Looking back at that Cowdenbeath team, there were quite a few characters.  Old John Dougary was the manager but like all my managers at Cowdenbeath he never said much.  Mick Paton was trainer and he was a good guy. 


I remember once we went down to Stark’s Park at short notice to play Raith Rovers in a friendly match.  This was when floodlit friendlies were the latest thing and Raith were supposed to be playing a foreign team which didn’t turn up.  Cowden filled in on the night. 



The famous Jack Mowat was the referee that evening.  Once we got there and were getting ready Mick went to see Mowat to ask him what time we would kick off.  Mowat replied ‘Oh good, you do speak English’.  Nobody had told him the foreigners had called off. 


The Directors I can recall at Central Park were Willie Terris, Bob Taylor and the butcher Jimmy Noble.  I remember Noble saying to me after one game ‘Look instead of trying to pass the ball, boot it up the park’.  There was no point in that I said as it just comes flying back. 


I also remember playing against Alloa who had John White playing for them at the time.  They had a player sent off but we lost against 10 men.  Bob Taylor was furious.  I remember him picking on John Murphy and telling him he never wanted to see him again.  Reminds me of John  Robertson who used to run Cowdenbeath Royals back in the 1950’s.  It was John that threw Jim Baxter out of the Royals telling him to go home as he’d never make a player.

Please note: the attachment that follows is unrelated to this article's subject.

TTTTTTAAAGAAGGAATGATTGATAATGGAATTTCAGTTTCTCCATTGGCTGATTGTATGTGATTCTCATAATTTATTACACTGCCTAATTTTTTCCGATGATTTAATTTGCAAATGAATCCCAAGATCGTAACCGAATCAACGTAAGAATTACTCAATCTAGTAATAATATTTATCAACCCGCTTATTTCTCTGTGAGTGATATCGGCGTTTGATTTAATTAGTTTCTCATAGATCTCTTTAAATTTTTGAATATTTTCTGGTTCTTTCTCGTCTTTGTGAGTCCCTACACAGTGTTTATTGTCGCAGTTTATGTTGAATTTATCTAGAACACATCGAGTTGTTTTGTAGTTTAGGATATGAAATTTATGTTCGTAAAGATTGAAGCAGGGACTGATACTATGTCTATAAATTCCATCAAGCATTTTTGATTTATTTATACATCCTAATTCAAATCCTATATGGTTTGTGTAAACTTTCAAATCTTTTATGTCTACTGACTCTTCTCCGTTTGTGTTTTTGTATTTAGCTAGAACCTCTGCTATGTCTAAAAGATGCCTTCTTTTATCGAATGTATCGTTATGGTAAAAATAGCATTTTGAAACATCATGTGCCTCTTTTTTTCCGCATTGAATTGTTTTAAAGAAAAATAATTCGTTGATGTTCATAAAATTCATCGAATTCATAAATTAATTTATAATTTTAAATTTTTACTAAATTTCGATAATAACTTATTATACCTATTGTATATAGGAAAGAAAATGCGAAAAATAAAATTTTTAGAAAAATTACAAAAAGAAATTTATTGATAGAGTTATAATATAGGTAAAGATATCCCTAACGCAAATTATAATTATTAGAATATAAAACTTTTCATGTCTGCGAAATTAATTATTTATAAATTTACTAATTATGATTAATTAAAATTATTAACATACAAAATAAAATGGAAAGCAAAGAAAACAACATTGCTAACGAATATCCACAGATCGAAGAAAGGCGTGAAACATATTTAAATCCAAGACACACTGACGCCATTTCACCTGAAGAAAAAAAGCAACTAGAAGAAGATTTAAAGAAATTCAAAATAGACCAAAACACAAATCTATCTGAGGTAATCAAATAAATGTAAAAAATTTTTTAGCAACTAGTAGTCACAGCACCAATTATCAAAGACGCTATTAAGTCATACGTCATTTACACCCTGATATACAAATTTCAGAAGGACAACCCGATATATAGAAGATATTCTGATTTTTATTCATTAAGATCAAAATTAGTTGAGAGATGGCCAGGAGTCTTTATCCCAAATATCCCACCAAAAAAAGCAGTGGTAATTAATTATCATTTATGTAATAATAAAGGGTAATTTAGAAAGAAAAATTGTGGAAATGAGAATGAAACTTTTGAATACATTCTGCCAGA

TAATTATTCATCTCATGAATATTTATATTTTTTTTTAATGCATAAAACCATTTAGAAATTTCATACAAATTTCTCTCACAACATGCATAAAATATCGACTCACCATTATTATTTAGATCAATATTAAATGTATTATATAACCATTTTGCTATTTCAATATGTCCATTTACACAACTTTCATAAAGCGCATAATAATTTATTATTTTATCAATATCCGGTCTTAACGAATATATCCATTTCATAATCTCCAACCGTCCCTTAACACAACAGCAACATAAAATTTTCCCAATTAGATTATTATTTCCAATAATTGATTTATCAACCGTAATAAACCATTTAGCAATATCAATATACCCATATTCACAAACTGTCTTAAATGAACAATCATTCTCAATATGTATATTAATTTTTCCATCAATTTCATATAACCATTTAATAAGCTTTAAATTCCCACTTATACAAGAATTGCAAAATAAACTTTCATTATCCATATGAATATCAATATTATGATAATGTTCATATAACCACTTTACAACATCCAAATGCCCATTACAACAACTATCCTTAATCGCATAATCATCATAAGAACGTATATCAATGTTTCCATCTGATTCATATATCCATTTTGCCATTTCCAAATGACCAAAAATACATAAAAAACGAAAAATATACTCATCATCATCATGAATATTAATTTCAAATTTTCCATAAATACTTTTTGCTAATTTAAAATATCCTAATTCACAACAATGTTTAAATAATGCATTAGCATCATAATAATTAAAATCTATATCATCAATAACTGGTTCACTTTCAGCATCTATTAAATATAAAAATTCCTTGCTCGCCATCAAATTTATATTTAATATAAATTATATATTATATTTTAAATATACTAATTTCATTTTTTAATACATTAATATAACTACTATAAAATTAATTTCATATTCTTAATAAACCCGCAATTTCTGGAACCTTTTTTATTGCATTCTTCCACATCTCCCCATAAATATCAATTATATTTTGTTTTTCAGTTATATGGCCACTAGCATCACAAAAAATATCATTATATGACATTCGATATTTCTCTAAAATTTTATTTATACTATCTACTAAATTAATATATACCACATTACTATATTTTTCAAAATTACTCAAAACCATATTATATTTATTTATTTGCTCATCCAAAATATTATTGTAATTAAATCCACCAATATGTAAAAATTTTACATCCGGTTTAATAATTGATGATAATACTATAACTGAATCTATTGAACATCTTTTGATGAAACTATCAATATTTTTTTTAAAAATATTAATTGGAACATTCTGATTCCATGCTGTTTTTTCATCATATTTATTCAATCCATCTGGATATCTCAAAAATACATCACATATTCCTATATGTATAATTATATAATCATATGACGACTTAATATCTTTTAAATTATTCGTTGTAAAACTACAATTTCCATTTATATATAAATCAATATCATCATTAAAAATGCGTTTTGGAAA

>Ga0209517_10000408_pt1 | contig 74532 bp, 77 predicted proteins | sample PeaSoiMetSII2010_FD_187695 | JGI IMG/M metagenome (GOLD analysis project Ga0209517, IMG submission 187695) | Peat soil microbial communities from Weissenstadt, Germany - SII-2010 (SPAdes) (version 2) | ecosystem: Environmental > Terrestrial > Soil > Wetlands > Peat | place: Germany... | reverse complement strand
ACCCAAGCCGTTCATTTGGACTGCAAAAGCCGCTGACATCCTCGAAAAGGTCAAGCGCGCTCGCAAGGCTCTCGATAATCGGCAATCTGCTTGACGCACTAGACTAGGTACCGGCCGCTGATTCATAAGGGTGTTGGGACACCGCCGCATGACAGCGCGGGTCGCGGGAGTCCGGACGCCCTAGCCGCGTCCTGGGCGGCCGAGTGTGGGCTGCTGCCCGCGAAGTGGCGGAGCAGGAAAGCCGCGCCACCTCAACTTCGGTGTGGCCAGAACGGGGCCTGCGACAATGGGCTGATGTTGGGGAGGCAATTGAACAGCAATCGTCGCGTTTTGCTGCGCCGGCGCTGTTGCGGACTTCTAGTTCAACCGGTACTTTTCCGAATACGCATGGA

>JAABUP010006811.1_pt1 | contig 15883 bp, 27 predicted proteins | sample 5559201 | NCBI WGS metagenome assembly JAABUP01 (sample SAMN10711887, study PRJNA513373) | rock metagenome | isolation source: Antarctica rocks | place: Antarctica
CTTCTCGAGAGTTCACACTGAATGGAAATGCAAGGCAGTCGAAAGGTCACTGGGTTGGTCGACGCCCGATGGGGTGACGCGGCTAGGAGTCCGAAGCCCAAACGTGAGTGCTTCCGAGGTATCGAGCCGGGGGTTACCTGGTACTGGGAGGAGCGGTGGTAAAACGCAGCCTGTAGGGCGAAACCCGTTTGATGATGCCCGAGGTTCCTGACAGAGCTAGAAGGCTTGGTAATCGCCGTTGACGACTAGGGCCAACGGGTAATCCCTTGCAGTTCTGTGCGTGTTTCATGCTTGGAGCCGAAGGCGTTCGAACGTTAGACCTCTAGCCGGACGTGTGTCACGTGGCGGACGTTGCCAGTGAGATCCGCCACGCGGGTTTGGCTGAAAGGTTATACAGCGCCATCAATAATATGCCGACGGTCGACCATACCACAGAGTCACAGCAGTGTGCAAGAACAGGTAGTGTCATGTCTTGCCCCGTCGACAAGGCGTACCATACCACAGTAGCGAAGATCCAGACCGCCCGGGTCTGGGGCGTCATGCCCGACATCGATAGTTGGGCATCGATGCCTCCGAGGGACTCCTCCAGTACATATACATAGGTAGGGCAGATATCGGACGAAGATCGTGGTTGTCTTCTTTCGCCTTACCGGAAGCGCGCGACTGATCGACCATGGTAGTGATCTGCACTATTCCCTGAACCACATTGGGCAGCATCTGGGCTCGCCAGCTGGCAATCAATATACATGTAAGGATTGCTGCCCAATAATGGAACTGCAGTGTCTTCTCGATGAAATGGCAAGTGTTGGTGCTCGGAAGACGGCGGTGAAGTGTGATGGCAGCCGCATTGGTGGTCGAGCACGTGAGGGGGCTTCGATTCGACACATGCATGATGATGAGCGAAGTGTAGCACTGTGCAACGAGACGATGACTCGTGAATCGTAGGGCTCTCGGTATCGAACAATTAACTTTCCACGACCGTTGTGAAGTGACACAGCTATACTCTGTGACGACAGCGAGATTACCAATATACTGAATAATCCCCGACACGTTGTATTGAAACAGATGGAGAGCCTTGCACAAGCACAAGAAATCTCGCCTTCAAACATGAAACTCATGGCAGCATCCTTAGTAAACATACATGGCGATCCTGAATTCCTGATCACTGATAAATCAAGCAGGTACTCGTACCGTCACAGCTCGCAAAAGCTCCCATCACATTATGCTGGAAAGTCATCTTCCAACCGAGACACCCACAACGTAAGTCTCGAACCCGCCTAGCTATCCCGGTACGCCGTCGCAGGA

As for players.  I remember Bob Barrie in goals - he was some boy.  We’d be travelling to Forfar for example and he’d say ‘Listen a’ the sheep here ken me.  Hear them shouting Baarie, Baarie!’ 


Les Murray was in the side too and I travelled back and forth to training with him.  He’s dead now but at one time he was a steward at Rosemount Golf Club.  There also was Jocky Miller and Basher Murphy – they couldn’t stand each other!  Watty McWilliams was in the team as well along with Albert Craig.  I had played with Albert in the RAF.  He was a strong player.  Bobby Campbell was our centre half and I used to see him up in Elgin. 


At centre forward of course we had Bobby Gilfillan.  He was a real goalscorer.  Slim and fast although not as quick as me!  I recall Bobby, Basher Murphy, and I used to go into the ice cream shop opposite Central Park after training.  We would get ice cream drinks which we would keep on topping up with lemonade.  The three of us also went to Addisons the tailor next door to the Goth.  We had blazers made with the club badge which featured a pithead on it.  Jackie Derrick who had the pet shop in the High Street helped design that badge. 


Gilfillan went south of course to play for Newcastle and was in English football for a good number of years.  Bobby lives back in Cowdenbeath now I think but sad to say his memory isn’t what it was. 


I heard that Basher Murphy was in the shop in Stenhouse Street a while back and someone said to him – ‘come outside I’ve got someone in the car who you’ll know’.  When John went out there was Bobby in the car.  He didn’t recognise Basher at all though and Murphy said to him ‘You should do I played with you for years.